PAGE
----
Court declines to gag government speech, press releases
UTAH –In early June, a federal court in Salt Lake City denied a motion seeking a protective order to bar the Federal Trade Commission from issuing press releases about a lawsuit the commission filed against a corporation.
Noting that the Supreme Court has never addressed restraints on government speech in First Amendment terms, federal Magistrate Judge Ronald Boyce stated that nevertheless “there is a valid public interest, and first amendment value, in the government conveyance to the public of information regarding government programs,” and that “prior restraint to prevent a public publication is almost never appropriate.”
Boyce added that government documents, including Congressional reports, presidential news conferences, and reports of executive agencies “provide the basis for the discussion and debate of self-governance issues which have been a touchstone value in first amendment analysis.”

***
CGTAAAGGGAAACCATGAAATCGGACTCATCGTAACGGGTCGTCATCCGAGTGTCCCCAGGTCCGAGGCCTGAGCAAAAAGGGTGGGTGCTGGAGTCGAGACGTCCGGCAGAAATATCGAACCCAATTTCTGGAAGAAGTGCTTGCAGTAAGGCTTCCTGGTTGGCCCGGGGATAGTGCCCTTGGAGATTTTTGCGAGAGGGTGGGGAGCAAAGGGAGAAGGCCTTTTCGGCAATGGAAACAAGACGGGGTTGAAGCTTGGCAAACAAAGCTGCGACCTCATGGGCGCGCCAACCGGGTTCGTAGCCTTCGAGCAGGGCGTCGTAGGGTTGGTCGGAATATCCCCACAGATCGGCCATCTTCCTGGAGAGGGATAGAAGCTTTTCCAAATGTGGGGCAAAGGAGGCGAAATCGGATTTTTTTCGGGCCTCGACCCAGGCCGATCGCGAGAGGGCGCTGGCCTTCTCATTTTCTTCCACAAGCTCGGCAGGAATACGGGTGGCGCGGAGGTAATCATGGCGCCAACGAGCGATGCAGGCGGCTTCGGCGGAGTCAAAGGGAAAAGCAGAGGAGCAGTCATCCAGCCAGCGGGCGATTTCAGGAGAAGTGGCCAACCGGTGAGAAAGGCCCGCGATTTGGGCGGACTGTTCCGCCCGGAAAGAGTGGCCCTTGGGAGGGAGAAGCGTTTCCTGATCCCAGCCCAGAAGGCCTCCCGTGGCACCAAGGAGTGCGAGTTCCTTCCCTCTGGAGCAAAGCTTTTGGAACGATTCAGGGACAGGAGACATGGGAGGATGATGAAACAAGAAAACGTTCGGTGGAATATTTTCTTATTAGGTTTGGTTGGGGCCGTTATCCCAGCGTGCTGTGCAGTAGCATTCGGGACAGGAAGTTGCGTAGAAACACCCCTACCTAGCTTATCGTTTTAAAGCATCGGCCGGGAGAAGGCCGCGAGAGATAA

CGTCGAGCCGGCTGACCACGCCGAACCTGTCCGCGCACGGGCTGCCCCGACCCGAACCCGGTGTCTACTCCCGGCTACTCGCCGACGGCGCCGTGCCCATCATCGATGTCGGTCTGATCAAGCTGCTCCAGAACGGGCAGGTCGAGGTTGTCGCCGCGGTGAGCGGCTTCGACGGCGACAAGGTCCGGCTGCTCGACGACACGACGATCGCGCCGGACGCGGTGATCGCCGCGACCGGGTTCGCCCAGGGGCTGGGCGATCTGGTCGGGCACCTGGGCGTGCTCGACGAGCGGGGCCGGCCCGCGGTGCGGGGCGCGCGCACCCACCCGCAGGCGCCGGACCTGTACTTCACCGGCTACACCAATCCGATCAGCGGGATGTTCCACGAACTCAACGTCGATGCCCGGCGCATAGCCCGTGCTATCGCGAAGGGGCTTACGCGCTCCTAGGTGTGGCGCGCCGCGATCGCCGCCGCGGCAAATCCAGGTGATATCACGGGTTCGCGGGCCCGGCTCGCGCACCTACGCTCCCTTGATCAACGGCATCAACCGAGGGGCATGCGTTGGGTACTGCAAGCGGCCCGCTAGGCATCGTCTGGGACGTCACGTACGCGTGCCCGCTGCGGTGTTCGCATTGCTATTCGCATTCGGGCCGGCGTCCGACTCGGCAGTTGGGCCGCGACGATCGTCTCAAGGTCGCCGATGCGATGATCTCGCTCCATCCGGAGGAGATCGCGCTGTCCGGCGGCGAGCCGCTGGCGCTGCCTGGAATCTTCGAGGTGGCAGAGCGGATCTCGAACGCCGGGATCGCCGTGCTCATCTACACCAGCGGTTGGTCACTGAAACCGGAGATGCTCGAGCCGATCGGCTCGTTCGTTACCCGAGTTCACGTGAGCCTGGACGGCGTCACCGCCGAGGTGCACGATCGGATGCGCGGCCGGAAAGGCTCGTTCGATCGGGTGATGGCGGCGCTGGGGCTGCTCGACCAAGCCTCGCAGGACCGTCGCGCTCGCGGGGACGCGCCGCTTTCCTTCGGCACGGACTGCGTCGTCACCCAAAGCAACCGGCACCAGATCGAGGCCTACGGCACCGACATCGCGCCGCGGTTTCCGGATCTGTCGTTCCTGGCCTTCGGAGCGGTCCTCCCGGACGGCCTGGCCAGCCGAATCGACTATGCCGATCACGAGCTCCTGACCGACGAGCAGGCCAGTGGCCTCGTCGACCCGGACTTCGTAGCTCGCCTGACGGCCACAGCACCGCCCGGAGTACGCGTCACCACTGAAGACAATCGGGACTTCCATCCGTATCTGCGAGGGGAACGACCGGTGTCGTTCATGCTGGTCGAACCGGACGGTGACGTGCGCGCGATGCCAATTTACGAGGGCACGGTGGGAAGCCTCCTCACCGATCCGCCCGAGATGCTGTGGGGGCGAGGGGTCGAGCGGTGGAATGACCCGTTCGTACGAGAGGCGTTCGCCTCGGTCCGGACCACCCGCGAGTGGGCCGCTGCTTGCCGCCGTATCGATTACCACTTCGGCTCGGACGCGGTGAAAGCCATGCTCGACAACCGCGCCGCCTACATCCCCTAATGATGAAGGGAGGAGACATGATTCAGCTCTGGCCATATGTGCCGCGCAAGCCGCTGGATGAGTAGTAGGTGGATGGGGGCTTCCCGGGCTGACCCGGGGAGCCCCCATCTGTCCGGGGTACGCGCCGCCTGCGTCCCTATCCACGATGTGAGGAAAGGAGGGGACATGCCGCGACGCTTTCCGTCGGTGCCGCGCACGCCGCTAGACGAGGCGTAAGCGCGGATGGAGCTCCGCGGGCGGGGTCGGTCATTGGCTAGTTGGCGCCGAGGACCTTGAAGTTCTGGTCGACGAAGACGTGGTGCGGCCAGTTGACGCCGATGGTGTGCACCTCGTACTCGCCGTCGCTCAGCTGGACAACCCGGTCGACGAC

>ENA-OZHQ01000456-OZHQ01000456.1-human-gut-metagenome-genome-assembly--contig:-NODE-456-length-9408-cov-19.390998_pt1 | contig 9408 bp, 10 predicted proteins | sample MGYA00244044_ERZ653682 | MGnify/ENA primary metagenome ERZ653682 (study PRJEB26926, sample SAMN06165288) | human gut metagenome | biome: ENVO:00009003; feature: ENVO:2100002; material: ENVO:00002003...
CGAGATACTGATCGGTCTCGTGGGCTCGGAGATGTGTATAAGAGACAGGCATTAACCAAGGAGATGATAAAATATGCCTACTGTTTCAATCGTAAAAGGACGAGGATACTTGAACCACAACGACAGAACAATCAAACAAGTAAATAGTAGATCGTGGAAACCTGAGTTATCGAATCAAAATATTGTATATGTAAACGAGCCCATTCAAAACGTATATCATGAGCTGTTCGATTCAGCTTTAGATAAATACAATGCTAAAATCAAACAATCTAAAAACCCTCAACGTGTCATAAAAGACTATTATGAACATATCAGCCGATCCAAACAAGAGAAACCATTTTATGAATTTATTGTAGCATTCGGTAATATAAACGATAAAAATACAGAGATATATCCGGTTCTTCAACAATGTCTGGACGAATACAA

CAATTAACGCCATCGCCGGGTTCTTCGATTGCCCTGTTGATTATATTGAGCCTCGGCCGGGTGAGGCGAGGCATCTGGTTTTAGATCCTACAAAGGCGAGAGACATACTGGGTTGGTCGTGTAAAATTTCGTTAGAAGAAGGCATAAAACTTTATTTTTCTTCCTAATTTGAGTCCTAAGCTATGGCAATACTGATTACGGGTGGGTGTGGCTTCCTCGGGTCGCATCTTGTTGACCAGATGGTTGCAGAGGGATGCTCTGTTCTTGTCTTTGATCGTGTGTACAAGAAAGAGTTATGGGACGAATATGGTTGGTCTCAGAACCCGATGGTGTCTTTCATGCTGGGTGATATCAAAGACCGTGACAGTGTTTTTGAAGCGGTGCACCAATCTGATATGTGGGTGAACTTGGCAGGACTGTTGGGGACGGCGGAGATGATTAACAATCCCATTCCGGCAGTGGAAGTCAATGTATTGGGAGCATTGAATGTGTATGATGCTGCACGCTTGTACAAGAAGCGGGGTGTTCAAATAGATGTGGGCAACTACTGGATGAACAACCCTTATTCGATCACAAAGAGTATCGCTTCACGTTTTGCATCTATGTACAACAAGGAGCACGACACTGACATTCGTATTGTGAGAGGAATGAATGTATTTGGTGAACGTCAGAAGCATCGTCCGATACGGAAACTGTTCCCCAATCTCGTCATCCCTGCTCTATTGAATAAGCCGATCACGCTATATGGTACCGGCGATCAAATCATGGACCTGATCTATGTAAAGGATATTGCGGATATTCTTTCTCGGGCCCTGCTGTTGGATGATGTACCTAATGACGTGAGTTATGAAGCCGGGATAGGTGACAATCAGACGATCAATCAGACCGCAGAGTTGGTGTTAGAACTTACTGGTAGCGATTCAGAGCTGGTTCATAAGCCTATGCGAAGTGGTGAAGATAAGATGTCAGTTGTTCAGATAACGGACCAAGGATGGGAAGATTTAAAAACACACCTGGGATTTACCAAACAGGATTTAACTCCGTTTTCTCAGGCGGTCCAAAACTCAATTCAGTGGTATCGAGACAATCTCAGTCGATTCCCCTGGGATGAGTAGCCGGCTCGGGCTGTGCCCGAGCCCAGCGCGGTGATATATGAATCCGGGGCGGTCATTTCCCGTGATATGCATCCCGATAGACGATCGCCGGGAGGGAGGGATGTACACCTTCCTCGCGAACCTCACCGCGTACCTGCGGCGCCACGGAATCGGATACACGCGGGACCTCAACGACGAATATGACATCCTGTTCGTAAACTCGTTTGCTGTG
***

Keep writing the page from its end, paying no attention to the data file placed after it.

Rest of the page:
The court further found that because no jury was involved in the case, the corporate defendant, Freecom Communications, failed to show that the restriction on dissemination of information was necessary to ensure a fair trial.
By statute, the FTC has discretion to issue news releases about ongoing cases if it serves the public interest to do so. Freecom claimed that the FTC acted beyond its statutory authority because the agency issued press releases to destroy Freecom’s economic and business functions and not to provide information to the public.
Freecom sought the protective order after the FTC provided press releases to local media, the Utah Consumer Rights Agency, and Dun & Bradstreet, the latter of which, according to Freecom, published erroneous information in its Business Information Report. In addition, the court found no evidence that the government was the source of the misinformation. (Federal Trade Commission v. Freecom Communication, Inc.; Agency Counsel: Jeffrey Gray, Asst. Attorney General, Salt Lake City)